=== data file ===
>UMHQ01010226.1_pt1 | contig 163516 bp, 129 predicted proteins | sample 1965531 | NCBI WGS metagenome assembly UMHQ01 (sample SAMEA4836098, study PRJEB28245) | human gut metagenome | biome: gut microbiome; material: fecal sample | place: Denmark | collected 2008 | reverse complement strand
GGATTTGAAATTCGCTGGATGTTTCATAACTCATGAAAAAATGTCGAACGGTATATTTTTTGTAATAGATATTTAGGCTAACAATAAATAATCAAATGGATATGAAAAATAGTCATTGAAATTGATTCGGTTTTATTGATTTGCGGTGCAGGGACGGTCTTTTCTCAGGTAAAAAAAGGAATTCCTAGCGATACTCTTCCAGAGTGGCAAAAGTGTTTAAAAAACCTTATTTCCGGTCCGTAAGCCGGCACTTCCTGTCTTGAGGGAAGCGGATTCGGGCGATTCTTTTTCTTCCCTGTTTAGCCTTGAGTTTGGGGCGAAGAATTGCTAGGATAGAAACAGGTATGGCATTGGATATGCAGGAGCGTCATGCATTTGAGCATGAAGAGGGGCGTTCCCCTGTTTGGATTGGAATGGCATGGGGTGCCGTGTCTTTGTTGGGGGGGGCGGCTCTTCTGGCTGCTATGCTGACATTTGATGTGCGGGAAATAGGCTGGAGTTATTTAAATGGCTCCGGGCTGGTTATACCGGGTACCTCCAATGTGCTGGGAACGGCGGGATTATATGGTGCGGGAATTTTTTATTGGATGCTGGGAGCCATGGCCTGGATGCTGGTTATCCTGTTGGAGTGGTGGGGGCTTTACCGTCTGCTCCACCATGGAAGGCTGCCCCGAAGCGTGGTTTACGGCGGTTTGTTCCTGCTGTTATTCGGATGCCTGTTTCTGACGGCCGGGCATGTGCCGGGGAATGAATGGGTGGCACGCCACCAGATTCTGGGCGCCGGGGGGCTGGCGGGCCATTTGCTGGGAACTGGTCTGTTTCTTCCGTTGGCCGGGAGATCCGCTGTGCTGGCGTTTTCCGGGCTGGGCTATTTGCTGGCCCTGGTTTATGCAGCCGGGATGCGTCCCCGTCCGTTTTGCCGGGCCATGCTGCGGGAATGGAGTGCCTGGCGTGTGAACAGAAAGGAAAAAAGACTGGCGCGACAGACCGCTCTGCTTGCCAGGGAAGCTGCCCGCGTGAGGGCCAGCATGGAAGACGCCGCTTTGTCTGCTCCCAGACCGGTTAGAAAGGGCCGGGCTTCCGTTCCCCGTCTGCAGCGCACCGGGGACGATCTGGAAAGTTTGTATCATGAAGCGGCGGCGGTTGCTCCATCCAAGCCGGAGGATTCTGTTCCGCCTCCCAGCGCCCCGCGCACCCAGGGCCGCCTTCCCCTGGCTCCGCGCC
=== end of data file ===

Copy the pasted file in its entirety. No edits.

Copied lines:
>UMHQ01010226.1_pt1 | contig 163516 bp, 129 predicted proteins | sample 1965531 | NCBI WGS metagenome assembly UMHQ01 (sample SAMEA4836098, study PRJEB28245) | human gut metagenome | biome: gut microbiome; material: fecal sample | place: Denmark | collected 2008 | reverse complement strand
GGATTTGAAATTCGCTGGATGTTTCATAACTCATGAAAAAATGTCGAACGGTATATTTTTTGTAATAGATATTTAGGCTAACAATAAATAATCAAATGGATATGAAAAATAGTCATTGAAATTGATTCGGTTTTATTGATTTGCGGTGCAGGGACGGTCTTTTCTCAGGTAAAAAAAGGAATTCCTAGCGATACTCTTCCAGAGTGGCAAAAGTGTTTAAAAAACCTTATTTCCGGTCCGTAAGCCGGCACTTCCTGTCTTGAGGGAAGCGGATTCGGGCGATTCTTTTTCTTCCCTGTTTAGCCTTGAGTTTGGGGCGAAGAATTGCTAGGATAGAAACAGGTATGGCATTGGATATGCAGGAGCGTCATGCATTTGAGCATGAAGAGGGGCGTTCCCCTGTTTGGATTGGAATGGCATGGGGTGCCGTGTCTTTGTTGGGGGGGGCGGCTCTTCTGGCTGCTATGCTGACATTTGATGTGCGGGAAATAGGCTGGAGTTATTTAAATGGCTCCGGGCTGGTTATACCGGGTACCTCCAATGTGCTGGGAACGGCGGGATTATATGGTGCGGGAATTTTTTATTGGATGCTGGGAGCCATGGCCTGGATGCTGGTTATCCTGTTGGAGTGGTGGGGGCTTTACCGTCTGCTCCACCATGGAAGGCTGCCCCGAAGCGTGGTTTACGGCGGTTTGTTCCTGCTGTTATTCGGATGCCTGTTTCTGACGGCCGGGCATGTGCCGGGGAATGAATGGGTGGCACGCCACCAGATTCTGGGCGCCGGGGGGCTGGCGGGCCATTTGCTGGGAACTGGTCTGTTTCTTCCGTTGGCCGGGAGATCCGCTGTGCTGGCGTTTTCCGGGCTGGGCTATTTGCTGGCCCTGGTTTATGCAGCCGGGATGCGTCCCCGTCCGTTTTGCCGGGCCATGCTGCGGGAATGGAGTGCCTGGCGTGTGAACAGAAAGGAAAAAAGACTGGCGCGACAGACCGCTCTGCTTGCCAGGGAAGCTGCCCGCGTGAGGGCCAGCATGGAAGACGCCGCTTTGTCTGCTCCCAGACCGGTTAGAAAGGGCCGGGCTTCCGTTCCCCGTCTGCAGCGCACCGGGGACGATCTGGAAAGTTTGTATCATGAAGCGGCGGCGGTTGCTCCATCCAAGCCGGAGGATTCTGTTCCGCCTCCCAGCGCCCCGCGCACCCAGGGCCGCCTTCCCCTGGCTCCGCGCC